Monday, February 24, 2014

B.A.F.F.L.E.D. Spotlights

Tracy Agyemang:  Lawyer, Fashionista, Model!

Ms. Tracy is everything B.A.F.F.L.E.D. is about--fashion, law, fashion law, beauty, and fun.  It was such a joy to meet her last year at John Marshall Law School's Fashion and Design Law Symposium, and we've been fashion law friends ever since.  We have so much in common, and it was past time for us to spotlight her here.  

You'll love her, too....read on!





What made you want to be a lawyer?  When did you know? 
I actually can't remember when I decided to be a lawyer. I do know that I always toyed with the idea of being either a doctor or a lawyer.  In my family those were the only two options.  African immigrants aren't known for their inventive career choices.  My compatriot Ozwald Boateng notwithstanding.  But one day in college I just decided that I am repulsed by other people's bodily fluids and that I should use my gift for gab for justice and equality and all that.

Was getting to where you are in your legal career as straightforward as you thought it would be?  Is this what you planned for yourself?
Absolutely not as straightforward as I thought it would be.  Wholly attributable to my aforementioned lack of imagination when it came to my legal career.  I've been totally driven by inertia and the fact that I love talking to and helping people.  I started law school thinking I was going to be an immigration lawyer. One clinic and snooze-worthy course later, I was over the entire INA.  Then, because I couldn't pick just one interest, and because I was a huge Perry Mason fan, I decided to be a litigator.  I figured that way, I'd get this really cool skill set that I could apply to almost any area of law.  So far, that has been a pretty savvy move.

How did you get started in fashion?  What sparked your interest?
My interest in being fashionable started with my parents.  They were very meticulous about their appearance the quality of our clothing.  When I was a pre-teen, my father decided I should "Be a Model or Just Look Like One" so he enrolled me in Barbizon Modeling School (remember that tag line?! hilarious).  I kid but it was at Barbizon that I really learned about fashion as an industry (read: business).  I started to see the world of fashion and I was and remain completely fascinated by the machinations of fashion.  Not to mention the fabulous.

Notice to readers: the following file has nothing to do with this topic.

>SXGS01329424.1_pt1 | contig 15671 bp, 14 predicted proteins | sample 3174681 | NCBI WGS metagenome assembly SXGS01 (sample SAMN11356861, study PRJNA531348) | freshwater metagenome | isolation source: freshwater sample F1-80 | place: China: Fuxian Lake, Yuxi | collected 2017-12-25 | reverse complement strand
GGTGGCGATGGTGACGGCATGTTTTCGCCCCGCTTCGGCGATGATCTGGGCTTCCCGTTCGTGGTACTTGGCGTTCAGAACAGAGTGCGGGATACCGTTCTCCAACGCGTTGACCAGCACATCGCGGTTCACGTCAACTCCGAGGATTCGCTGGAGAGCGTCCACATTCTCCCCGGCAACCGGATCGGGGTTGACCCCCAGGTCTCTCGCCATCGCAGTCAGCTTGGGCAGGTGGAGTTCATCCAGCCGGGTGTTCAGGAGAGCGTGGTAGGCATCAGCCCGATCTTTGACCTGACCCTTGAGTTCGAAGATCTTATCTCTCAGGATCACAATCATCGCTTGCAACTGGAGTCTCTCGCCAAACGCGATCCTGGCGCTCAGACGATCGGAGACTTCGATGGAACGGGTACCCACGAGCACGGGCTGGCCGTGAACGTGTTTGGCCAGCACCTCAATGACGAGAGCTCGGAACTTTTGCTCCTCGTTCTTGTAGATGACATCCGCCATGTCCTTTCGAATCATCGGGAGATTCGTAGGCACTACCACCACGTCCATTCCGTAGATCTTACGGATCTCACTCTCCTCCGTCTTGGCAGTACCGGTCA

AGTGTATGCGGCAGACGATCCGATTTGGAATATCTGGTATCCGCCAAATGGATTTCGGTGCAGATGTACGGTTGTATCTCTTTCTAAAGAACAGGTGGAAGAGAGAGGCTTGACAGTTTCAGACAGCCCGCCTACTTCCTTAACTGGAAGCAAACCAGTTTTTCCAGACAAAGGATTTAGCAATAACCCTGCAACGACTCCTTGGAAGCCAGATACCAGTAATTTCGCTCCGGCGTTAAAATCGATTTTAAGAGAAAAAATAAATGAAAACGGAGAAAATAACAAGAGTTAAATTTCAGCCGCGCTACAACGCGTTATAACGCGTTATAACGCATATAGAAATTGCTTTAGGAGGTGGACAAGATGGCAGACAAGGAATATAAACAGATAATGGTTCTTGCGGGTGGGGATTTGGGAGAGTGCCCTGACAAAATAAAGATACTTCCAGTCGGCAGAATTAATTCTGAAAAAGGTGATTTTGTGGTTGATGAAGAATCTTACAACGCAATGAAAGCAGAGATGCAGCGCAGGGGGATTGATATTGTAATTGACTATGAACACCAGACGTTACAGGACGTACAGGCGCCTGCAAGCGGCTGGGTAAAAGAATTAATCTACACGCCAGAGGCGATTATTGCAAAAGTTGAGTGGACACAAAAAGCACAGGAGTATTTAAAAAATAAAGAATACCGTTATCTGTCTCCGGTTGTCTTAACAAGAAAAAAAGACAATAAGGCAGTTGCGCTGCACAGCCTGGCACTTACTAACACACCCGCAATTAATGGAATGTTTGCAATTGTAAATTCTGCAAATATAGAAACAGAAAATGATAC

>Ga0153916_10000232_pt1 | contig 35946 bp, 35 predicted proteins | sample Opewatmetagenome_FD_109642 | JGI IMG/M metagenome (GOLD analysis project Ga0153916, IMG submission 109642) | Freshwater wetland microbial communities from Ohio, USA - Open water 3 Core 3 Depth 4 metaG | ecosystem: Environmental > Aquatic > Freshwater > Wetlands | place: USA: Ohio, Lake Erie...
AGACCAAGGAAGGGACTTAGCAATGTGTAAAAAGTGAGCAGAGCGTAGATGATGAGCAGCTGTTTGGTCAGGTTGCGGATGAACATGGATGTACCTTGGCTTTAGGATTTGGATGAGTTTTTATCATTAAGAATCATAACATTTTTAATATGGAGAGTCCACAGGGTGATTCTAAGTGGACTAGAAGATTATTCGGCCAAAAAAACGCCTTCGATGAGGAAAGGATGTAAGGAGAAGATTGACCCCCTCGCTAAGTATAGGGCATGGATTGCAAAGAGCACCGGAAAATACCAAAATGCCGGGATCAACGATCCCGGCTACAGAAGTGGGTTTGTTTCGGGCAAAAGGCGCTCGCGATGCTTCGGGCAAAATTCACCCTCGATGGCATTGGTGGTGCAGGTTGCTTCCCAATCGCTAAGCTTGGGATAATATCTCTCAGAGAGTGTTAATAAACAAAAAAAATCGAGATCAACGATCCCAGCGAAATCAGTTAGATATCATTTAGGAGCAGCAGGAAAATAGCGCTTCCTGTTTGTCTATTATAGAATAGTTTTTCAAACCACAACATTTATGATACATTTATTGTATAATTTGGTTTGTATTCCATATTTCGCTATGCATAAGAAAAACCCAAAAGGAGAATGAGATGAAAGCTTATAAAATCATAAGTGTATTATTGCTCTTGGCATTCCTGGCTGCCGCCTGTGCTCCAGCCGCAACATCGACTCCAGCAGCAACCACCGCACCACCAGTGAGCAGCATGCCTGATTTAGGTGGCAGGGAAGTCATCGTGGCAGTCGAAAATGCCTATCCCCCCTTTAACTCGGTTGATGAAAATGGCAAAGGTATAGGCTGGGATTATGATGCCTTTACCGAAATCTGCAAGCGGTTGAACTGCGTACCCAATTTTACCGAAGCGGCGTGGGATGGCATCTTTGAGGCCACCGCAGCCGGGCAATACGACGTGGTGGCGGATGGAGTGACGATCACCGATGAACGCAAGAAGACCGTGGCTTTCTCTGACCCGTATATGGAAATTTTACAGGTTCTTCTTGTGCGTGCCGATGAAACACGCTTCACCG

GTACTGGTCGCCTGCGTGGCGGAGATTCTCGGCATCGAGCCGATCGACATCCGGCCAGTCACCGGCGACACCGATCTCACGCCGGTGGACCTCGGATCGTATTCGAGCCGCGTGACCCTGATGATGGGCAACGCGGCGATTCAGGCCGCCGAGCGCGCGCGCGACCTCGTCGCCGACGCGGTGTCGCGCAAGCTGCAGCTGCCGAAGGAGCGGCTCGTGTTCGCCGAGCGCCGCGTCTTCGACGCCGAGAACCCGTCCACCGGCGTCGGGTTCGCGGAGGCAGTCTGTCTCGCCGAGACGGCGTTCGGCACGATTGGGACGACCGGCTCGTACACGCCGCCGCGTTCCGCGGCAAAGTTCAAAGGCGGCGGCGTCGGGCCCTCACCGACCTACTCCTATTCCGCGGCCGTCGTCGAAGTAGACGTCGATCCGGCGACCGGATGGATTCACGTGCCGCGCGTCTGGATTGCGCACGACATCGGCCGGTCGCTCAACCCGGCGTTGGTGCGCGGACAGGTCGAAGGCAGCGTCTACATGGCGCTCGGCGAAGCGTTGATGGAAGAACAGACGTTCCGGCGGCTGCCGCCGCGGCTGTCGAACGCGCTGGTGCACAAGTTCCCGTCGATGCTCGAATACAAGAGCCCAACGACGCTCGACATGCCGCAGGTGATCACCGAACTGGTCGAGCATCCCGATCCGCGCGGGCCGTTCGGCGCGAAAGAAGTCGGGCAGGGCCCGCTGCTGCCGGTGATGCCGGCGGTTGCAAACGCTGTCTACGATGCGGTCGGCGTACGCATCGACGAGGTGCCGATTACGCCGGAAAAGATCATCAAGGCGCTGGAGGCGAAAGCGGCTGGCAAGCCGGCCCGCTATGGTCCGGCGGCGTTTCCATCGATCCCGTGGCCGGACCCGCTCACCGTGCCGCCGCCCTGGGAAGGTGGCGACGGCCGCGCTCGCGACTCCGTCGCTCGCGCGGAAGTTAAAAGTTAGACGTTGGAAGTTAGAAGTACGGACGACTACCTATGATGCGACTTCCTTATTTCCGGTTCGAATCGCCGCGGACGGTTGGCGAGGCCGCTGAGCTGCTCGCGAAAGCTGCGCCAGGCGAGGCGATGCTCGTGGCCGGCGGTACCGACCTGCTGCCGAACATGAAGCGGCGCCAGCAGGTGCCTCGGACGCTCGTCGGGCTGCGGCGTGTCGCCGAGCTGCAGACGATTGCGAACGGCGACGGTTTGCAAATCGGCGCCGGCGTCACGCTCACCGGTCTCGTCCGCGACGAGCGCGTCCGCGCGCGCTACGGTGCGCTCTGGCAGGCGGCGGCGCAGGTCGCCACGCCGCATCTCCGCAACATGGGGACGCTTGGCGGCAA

Have you ever been a part of the fashion industry in any other cities or countries?  In what way?
I modeled in New York City as a teenager. 

What do you just adore about fashion law?
I adore the fact that fashion law is all about how to help the creatives that we, as practitioners, truly admire and respect.  We genuinely want to help get their product from brainchild to end product. It's incredible how passionate we all are about our fashion clients.  It's serious business and we all know it.  Plus fashion law is kinda subversive. Colleagues I haven't seen in a while will usually say something like "[H]ow's that whole fashion law thing going?" You can almost see the air quotes. But I love it.  Here's another reason I love fashion law and a fun game: The next time you go to a fashion law event, look down.  The shoes in the room never fail to be flawless!

What are some legal issues or challenges you have faced in modeling, if any?